Gateway of India Built to commemorate the visit of the British Monarchs, King George V and Queen Mary, to India in 1911, it is both the most recognized symbol of Mumbai and a true gateway. Located on the southernmost tip of the city, it is the hub of the tourist’s Mumbai as many of the city’s museums and historic sites, art galleries, upscale stores and restaurants are in the general area.
Pictured next to the Gateway is another symbol, the Taj Mahal Hotel. Badly destroyed in the terrorist attack on Mumbai five years ago, it has since been rebuilt but security is so tight that now the only entrance is through the lobby of the Tower annex and its old grandeur lost to all but residing guests.
Mumbai, previously known as Bombay – the name, Bom Bai, meaning good harbor, given it by the Portuguese – is the largest city in India and the capital of Maharashtra state. The huge metropolis was formed by joining, over the years, seven islands. One of the world’s most populous cities, it currently has a population of 22 million of which an estimated 60% live on the street or in slums – evidence of which is quickly apparent as you move about touring it.
Mumbai is also the financial and commercial capital of India and as the home of Bollywood, the globally-influential Hindi film and TV industries, it is the country’s entertainment center. Marine Drive, built on land reclaimed along the waterfront stretches as a half-moon from the South District known as Colaba, the city’s oldest area at one end and to the posh Malabar Hill, one of the richest neighborhoods where real estate prices are among the highest in the world.
Chhatrapati Shivaji Terminus Another city icon is Chhatrapati Shivaji Terminus, better known to westerners are Victoria Station. The massive Gothic structure houses one of the world’s most complex railway systems that carries six million people in and out of the Mumbai every day. Popularly called CST, it was named to the World Heritage list of Unesco in 2004.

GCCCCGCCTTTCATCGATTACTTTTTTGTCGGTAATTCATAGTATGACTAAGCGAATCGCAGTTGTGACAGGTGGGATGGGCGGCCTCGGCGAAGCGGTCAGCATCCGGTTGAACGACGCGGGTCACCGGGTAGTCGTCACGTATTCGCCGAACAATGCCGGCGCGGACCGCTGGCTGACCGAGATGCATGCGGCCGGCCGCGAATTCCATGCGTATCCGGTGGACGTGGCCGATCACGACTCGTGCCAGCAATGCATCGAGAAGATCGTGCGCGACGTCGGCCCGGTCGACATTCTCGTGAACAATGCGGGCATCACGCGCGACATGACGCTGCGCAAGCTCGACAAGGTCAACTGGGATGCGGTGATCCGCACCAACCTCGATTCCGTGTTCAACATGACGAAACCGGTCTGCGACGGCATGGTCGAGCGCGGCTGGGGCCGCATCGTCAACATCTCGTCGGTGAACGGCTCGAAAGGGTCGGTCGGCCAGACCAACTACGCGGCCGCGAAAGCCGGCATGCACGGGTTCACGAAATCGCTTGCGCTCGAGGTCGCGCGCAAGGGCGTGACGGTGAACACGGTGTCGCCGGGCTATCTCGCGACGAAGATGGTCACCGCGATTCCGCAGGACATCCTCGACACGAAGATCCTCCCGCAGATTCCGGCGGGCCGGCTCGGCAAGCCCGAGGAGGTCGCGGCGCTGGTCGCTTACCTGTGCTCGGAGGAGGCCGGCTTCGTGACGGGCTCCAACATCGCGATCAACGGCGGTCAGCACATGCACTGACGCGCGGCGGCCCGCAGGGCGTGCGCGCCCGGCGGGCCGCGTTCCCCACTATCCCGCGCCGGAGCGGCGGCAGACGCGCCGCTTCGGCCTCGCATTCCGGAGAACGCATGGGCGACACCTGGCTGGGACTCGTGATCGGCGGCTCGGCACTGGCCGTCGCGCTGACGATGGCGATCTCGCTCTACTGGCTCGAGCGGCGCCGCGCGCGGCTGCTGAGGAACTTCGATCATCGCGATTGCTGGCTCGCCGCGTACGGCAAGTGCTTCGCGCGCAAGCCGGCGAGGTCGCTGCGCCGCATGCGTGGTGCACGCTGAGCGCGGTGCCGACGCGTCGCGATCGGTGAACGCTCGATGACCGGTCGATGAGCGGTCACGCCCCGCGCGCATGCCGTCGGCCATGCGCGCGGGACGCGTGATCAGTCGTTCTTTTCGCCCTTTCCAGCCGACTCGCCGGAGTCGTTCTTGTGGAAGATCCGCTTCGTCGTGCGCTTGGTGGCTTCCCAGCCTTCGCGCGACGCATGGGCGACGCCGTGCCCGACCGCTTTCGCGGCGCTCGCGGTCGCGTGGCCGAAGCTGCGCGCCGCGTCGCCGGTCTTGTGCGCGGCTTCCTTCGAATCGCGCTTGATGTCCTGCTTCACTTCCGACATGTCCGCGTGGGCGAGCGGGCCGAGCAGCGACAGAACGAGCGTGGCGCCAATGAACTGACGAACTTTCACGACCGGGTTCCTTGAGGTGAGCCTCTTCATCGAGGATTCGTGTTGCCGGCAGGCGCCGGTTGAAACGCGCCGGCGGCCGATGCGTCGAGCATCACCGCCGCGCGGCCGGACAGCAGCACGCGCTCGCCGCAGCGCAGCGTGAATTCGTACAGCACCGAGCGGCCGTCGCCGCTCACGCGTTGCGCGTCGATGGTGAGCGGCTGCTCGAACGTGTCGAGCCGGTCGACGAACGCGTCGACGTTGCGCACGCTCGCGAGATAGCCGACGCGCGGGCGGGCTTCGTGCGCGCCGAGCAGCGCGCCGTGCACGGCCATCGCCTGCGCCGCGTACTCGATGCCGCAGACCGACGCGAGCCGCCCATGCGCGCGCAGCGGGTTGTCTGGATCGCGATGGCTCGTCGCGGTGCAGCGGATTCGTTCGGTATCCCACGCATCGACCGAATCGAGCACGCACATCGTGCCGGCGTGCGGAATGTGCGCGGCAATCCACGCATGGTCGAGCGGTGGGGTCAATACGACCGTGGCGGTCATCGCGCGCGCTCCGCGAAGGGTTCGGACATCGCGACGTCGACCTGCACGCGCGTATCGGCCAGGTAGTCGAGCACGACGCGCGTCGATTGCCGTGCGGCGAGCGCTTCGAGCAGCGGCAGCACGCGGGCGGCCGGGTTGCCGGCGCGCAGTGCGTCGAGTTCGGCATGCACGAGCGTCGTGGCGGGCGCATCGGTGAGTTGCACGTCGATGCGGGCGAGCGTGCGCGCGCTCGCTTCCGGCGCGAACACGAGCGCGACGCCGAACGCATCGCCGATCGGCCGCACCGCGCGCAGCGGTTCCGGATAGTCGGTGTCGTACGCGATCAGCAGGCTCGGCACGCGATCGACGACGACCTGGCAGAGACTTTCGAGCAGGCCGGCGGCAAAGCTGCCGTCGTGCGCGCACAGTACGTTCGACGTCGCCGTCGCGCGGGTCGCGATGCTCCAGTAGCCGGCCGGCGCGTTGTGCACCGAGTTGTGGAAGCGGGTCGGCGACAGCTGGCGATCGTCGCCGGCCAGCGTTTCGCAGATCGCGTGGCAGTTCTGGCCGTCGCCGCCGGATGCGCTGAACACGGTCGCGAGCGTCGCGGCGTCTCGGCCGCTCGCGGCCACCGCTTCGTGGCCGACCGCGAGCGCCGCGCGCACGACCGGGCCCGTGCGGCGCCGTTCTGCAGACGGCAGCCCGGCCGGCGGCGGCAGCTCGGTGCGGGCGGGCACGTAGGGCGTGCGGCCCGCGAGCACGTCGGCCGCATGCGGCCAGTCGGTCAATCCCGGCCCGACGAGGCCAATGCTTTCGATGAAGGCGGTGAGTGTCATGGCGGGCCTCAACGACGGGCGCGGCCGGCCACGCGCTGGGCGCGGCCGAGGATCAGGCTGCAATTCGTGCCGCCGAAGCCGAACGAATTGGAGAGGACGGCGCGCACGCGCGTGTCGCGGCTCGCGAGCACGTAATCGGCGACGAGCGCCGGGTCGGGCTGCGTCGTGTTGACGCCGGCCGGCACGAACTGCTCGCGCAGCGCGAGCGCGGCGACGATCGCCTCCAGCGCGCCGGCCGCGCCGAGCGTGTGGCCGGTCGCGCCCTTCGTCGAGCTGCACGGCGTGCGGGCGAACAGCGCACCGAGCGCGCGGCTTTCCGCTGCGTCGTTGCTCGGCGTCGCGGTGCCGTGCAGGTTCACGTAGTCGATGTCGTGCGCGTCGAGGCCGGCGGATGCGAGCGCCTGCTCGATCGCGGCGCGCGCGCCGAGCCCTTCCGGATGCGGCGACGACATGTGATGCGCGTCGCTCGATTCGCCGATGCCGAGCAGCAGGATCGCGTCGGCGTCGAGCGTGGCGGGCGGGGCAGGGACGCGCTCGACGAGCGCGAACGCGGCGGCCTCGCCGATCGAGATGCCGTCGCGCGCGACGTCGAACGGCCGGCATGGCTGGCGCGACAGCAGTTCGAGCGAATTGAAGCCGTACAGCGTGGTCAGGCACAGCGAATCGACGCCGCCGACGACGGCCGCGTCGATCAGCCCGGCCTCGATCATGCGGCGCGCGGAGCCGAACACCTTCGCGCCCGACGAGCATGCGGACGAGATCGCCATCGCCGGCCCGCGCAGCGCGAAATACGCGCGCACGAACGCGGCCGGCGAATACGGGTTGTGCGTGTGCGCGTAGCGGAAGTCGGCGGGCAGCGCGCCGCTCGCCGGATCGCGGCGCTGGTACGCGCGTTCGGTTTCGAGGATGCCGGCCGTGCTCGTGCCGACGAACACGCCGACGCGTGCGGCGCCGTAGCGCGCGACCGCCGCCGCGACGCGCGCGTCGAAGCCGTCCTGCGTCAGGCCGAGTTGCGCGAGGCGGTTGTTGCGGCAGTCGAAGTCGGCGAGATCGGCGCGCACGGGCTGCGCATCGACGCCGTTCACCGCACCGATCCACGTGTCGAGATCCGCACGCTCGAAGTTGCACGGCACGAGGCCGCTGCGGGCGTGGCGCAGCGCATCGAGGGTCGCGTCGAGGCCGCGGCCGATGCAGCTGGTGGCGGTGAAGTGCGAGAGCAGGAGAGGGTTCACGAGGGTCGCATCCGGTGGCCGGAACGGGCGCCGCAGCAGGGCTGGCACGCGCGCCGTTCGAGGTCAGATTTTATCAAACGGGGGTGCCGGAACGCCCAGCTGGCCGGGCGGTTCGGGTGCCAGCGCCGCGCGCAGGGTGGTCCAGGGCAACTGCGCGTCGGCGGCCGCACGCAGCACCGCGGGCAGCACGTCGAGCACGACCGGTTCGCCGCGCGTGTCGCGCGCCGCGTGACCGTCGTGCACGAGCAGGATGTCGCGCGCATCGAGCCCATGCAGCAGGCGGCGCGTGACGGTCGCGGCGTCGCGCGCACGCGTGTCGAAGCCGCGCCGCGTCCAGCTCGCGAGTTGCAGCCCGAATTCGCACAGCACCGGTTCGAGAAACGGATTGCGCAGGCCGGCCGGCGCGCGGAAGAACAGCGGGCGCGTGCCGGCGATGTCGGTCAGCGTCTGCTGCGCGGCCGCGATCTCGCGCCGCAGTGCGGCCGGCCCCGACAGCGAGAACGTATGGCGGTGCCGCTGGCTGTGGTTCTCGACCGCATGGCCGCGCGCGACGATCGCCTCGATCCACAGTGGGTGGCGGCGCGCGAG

Dabbawallahs Associated with the rails is a Mumbai phenomenon — the daily collection and delivery of lunch boxes for over 220,000 people working in the city with remarkably less than 1% annually, not making their intended destinations . At the Churchgate Railway Terminus you can see the “dabbawallahs of Bombay,” members of the Bombay Union of Tiffin Box Carriers arriving with their boxes and organizing them by intended location. As the only invitees from India for Prince Charles’ wedding, the royals described them as “the symbol of this enigmatic and intriguing city.” Unique to Mumbai, they have been extensively researched by Harvard Business School and French Television and Documentaries, among others.
Each morning, about four thousand dabbawallahs collect 30-40 boxes each from suburban housewives who have packed a freshly cooked lunch into small aluminum or similar containers – dabbas. The lunches are likely to be sabze (vegetable curry), dal (lentils), chapattis (Indian bread), and pickle. Each dabbawallah, with his boxes tied on bicycle handlebars, a decorated handcart, or slung over this shoulders, heads to the nearest railway station where he gives his boxes to a fellow dabbawallah who takes them into the city for delivery to a consumer. At a certain time in the afternoon, they collect the boxes and return them to their rightful houses. The dabbawallahs pride themselves on never losing a lunch box. The service, which costs only a few rupees per week, is such a good example of a reliable and efficient system, it leads you to wonder why India can’t apply it to the desperately needed services.